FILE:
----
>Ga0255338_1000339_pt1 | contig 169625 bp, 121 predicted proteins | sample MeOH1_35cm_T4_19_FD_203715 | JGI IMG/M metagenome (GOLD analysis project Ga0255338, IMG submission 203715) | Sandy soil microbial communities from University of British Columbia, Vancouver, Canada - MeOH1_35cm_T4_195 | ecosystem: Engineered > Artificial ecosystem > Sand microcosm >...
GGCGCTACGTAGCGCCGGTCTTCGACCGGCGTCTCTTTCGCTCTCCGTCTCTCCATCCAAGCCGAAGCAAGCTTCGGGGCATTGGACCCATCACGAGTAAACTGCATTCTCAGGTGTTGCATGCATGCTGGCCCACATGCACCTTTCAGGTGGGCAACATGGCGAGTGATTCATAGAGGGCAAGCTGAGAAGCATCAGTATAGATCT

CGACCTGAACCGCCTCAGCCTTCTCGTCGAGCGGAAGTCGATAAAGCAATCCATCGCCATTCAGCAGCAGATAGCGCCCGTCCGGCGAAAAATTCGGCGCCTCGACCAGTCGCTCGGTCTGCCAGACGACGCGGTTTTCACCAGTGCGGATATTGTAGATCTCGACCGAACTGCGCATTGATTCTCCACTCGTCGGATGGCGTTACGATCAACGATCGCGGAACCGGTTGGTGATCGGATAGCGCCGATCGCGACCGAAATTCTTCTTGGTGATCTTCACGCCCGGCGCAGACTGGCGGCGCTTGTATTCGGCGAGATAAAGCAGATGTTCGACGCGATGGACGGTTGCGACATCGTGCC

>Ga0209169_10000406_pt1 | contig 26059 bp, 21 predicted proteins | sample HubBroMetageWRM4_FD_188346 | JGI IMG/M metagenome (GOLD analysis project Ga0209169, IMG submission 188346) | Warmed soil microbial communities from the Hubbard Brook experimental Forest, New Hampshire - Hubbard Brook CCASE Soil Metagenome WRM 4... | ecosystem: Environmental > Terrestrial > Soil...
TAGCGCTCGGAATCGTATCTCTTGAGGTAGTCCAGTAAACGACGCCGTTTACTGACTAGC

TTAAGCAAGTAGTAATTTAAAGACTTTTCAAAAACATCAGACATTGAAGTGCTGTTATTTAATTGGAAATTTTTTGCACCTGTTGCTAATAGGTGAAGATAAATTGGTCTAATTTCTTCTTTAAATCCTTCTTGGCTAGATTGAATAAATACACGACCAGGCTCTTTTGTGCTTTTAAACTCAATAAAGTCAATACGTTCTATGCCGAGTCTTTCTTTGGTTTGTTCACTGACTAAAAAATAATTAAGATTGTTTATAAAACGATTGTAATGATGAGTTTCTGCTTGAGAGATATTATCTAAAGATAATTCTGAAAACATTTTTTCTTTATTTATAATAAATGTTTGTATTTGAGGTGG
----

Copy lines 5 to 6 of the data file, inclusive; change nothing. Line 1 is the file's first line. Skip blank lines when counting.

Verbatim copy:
TAGCGCTCGGAATCGTATCTCTTGAGGTAGTCCAGTAAACGACGCCGTTTACTGACTAGC

TTAAGCAAGTAGTAATTTAAAGACTTTTCAAAAACATCAGACATTGAAGTGCTGTTATTTAATTGGAAATTTTTTGCACCTGTTGCTAATAGGTGAAGATAAATTGGTCTAATTTCTTCTTTAAATCCTTCTTGGCTAGATTGAATAAATACACGACCAGGCTCTTTTGTGCTTTTAAACTCAATAAAGTCAATACGTTCTATGCCGAGTCTTTCTTTGGTTTGTTCACTGACTAAAAAATAATTAAGATTGTTTATAAAACGATTGTAATGATGAGTTTCTGCTTGAGAGATATTATCTAAAGATAATTCTGAAAACATTTTTTCTTTATTTATAATAAATGTTTGTATTTGAGGTGG